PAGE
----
‘Age is just a number though – she may nearly be five, she may be tall but that doesn’t mean you can compare her to others.

‘Lying in bed, fearful of the future has become the norm to me. 

‘Every day is a worry, every day is a challenge and every day I fear what diagnosis will come next.’

Being a ‘special needs mum’ is a challenge, she told her Facebook friends, and a commitment to a life that ‘you wouldn’t choose for your child’.

Although Hannah said even though she wishes she could make her daughter’s life easier, she and other ‘determined’ and ‘powerful’ mothers of special needs children ‘were given the gift of these children because we have what it takes to be their mummies’.

The mother-of-two  (pictured with her children) confronted the stranger in the Jackson Square Car Park on April 21, but also decided to document what happened on social media 

She continued: ‘However much you wouldn’t change them for the world, because they’re perfect, and they’re clever and they’re gorgeous and they’re yours, you would in fact make their lives easier in a heartbeat.

‘You would want to give them the freedom to run around like a child their age should be, you would want to give them the words to give you back chat when you ask them to do something they don’t want to do.

‘You would give them the ability to use the toilet by themselves, to put their own socks on in the morning or to ride a scooter down the road without pain.

‘Special needs mums have this power (…) to be their strength when they need us, to give them space when they simply can’t cope with the world around them, to give them and show them as much love as humanly possible whilst they push you away, they hit you, they slap you and they cry for you all at the same time.

‘So the next time someone questions your parenting, questions a diagnosis or why you’re parking in a disabled space, remember – you shouldn’t need to justify yourself to anyone.’

The post elicited a strong response from fellow parents, some of whom Hannah says have been in touch to share their own experiences.

She added: ‘It’s really frustrating as a parent of a child who is disabled but not visibly.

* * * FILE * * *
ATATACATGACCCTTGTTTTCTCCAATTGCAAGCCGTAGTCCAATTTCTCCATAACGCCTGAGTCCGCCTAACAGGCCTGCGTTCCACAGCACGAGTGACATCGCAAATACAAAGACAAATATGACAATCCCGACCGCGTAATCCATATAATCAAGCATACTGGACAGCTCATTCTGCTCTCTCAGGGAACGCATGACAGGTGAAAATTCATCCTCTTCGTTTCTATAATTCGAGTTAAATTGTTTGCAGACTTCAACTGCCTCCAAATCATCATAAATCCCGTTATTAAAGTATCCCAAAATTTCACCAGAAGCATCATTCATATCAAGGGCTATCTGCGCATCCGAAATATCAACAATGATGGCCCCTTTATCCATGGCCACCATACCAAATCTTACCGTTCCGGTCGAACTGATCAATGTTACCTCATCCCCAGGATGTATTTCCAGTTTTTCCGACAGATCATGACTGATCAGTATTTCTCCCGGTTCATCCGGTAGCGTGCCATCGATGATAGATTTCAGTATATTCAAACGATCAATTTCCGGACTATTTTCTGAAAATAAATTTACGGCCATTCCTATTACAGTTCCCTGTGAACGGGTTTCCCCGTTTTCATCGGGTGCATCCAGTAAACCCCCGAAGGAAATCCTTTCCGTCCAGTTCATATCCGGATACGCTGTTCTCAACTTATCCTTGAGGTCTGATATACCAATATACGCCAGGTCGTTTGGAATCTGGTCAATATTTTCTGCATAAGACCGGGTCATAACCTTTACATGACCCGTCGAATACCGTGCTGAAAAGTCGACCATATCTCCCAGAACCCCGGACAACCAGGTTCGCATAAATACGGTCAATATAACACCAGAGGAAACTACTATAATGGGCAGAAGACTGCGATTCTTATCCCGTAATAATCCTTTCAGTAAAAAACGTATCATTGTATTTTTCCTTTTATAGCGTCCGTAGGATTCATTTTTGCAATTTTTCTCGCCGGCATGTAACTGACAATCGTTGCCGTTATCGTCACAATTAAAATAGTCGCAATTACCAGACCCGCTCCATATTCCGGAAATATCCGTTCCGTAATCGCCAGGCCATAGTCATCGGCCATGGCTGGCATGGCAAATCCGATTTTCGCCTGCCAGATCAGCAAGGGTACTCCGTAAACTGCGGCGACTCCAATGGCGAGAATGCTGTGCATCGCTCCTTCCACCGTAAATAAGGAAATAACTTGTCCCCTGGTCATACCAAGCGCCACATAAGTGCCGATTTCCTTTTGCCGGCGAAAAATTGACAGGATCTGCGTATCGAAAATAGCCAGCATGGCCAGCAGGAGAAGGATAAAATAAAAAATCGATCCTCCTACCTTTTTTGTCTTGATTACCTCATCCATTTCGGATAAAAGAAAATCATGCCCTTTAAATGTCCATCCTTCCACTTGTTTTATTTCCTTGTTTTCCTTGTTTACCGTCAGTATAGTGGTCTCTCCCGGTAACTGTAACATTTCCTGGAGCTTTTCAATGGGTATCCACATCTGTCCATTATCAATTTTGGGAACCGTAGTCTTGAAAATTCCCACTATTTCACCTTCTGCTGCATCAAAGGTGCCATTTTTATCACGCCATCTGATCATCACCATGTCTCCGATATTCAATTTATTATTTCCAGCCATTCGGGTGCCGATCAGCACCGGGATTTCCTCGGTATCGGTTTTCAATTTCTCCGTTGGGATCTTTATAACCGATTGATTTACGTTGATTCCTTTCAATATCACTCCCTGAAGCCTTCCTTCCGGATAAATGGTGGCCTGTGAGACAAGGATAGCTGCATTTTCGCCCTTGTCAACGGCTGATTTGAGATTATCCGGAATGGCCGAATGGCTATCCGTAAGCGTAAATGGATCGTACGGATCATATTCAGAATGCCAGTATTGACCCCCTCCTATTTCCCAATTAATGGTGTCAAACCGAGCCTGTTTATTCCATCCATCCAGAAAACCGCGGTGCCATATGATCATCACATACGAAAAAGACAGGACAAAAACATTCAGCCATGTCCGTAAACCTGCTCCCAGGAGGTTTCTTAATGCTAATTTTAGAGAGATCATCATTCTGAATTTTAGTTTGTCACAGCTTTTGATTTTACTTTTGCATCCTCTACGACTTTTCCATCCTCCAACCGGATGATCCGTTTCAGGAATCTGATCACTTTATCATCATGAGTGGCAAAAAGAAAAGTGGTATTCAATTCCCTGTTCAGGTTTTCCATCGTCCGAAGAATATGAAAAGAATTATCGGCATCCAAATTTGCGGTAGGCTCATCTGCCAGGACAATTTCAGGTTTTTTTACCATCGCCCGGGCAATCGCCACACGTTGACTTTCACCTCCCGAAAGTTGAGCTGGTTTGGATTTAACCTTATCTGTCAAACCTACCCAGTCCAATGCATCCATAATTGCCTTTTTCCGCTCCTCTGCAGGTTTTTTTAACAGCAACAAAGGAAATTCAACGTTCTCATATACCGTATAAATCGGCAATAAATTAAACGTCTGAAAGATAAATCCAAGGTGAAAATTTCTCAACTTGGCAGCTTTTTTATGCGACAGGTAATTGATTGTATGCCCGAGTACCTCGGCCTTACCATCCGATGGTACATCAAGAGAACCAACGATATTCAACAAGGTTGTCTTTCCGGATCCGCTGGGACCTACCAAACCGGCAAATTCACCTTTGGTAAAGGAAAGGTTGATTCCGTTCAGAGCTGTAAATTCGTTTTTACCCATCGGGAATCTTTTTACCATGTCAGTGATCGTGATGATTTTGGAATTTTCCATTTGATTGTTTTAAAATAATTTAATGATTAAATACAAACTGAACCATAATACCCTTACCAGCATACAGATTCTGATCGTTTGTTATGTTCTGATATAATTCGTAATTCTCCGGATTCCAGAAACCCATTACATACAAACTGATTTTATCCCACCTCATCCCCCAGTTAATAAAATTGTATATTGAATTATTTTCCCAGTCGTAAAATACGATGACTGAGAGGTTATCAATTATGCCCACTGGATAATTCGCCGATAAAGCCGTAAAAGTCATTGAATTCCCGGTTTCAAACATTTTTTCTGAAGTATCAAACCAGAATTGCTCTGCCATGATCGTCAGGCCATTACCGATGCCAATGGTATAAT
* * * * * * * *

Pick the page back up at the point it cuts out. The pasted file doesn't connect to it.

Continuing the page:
‘You’re sort of stuck in a quandary where you’re glad your child isn’t in a wheelchair but in a way it would almost be easier if they were.

‘I’ve had emails from parents of children with autism who’ve said they’ve had comments about bad parenting when their children are screaming in public or won’t get off the floor.

‘It’s definitely struck a chord. Hopefully it will help show people what is behind the scenes.’ 



Autism spectrum disorder (ASD) is the name for a range of similar conditions, including Asperger syndrome, that affect a person’s social interaction, communication, interests and behaviour. 

People with ASD tend to have problems with social interaction and communication. 

Children with ASD have problems using non-verbal behaviours to interact with others and may be reluctant to make eye contact or speak to unfamiliar people. 

Obsessive compulsive disorder

Obsessive compulsive disorder (OCD) is a common mental health condition in which a person has obsessive thoughts and compulsive behaviours.

OCD can be distressing and significantly interfere with people’s lives. 

Ehlers-Danlos syndrome 

Ehlers-Danlos syndromes (EDS) are a group of rare inherited conditions that affect connective tissue.

Symptoms include loose, unstable joints that dislocate easily, fragile skin that splits easily, difficulty for wounds to heal, hernias and organ prolapses.  

There is currently no specific treatment or cure, but symptoms can be managed with specialist care.  

 Postural tachycardia syndrome 

Postural tachycardia syndrome (PoTS) is an abnormal increase in heart rate that occurs after sitting up or standing. 

It typically causes dizziness, fainting and other symptoms. 

They can often include fainting, heart palpitations, shaking, sweating, headaches, poor sleep, feeling sick and short of breath.   

Source: NHS  

Source: Read Full Article